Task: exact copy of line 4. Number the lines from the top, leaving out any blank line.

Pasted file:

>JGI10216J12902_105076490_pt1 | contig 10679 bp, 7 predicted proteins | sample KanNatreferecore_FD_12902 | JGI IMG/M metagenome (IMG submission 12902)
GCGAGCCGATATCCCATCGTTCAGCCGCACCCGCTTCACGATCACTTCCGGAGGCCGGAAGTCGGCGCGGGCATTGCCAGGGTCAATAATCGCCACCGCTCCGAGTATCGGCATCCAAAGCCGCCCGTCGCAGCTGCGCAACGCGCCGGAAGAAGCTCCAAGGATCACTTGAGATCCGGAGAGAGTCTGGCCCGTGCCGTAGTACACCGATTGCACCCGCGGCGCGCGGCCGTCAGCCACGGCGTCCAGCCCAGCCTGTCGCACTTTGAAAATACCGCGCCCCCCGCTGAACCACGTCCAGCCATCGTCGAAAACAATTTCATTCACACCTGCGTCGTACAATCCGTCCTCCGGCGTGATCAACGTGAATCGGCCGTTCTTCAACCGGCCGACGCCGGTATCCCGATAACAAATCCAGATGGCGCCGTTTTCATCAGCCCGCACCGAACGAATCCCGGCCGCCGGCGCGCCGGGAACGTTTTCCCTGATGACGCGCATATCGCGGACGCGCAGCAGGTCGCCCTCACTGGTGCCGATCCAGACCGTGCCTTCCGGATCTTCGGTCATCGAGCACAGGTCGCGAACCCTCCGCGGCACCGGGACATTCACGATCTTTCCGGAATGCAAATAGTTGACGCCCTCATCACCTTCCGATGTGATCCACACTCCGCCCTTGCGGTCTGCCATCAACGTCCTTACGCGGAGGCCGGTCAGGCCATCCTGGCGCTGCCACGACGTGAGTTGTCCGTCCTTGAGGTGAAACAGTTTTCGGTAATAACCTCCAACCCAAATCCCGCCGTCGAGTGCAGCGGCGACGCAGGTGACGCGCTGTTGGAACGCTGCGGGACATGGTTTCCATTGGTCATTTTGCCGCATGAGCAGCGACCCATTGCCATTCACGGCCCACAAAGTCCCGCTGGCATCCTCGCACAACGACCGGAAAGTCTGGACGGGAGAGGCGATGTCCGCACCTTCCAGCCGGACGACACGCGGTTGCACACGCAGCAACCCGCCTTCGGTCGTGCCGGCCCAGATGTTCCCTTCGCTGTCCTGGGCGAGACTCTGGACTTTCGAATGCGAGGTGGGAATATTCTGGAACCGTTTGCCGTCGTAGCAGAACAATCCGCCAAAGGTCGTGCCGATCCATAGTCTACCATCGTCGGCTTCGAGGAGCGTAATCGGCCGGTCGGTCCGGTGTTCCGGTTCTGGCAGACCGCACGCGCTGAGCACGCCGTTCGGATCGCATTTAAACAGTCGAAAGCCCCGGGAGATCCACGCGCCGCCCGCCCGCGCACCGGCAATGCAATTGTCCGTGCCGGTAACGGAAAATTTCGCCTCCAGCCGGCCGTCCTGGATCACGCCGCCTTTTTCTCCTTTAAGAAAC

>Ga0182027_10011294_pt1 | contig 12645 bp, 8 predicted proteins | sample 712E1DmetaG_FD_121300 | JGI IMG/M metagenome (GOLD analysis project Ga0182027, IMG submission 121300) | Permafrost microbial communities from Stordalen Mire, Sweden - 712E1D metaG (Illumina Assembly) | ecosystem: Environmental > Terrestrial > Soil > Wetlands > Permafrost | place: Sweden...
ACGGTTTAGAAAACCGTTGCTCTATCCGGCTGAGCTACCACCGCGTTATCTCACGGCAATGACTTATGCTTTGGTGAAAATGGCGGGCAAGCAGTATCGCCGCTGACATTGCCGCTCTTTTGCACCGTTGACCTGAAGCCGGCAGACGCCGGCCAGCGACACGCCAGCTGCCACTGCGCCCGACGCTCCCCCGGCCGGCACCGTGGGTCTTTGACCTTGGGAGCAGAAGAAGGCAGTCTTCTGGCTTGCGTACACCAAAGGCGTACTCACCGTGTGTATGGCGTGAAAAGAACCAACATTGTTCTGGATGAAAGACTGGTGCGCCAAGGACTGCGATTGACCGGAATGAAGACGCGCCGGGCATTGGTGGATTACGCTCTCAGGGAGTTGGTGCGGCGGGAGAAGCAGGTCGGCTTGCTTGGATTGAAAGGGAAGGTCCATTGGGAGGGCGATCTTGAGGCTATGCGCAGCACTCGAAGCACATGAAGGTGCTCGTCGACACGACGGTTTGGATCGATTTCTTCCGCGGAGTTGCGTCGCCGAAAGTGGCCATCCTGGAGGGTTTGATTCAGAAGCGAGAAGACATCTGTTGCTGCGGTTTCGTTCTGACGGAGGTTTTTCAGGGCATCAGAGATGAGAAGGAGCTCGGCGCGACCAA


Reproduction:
ACGGTTTAGAAAACCGTTGCTCTATCCGGCTGAGCTACCACCGCGTTATCTCACGGCAATGACTTATGCTTTGGTGAAAATGGCGGGCAAGCAGTATCGCCGCTGACATTGCCGCTCTTTTGCACCGTTGACCTGAAGCCGGCAGACGCCGGCCAGCGACACGCCAGCTGCCACTGCGCCCGACGCTCCCCCGGCCGGCACCGTGGGTCTTTGACCTTGGGAGCAGAAGAAGGCAGTCTTCTGGCTTGCGTACACCAAAGGCGTACTCACCGTGTGTATGGCGTGAAAAGAACCAACATTGTTCTGGATGAAAGACTGGTGCGCCAAGGACTGCGATTGACCGGAATGAAGACGCGCCGGGCATTGGTGGATTACGCTCTCAGGGAGTTGGTGCGGCGGGAGAAGCAGGTCGGCTTGCTTGGATTGAAAGGGAAGGTCCATTGGGAGGGCGATCTTGAGGCTATGCGCAGCACTCGAAGCACATGAAGGTGCTCGTCGACACGACGGTTTGGATCGATTTCTTCCGCGGAGTTGCGTCGCCGAAAGTGGCCATCCTGGAGGGTTTGATTCAGAAGCGAGAAGACATCTGTTGCTGCGGTTTCGTTCTGACGGAGGTTTTTCAGGGCATCAGAGATGAGAAGGAGCTCGGCGCGACCAA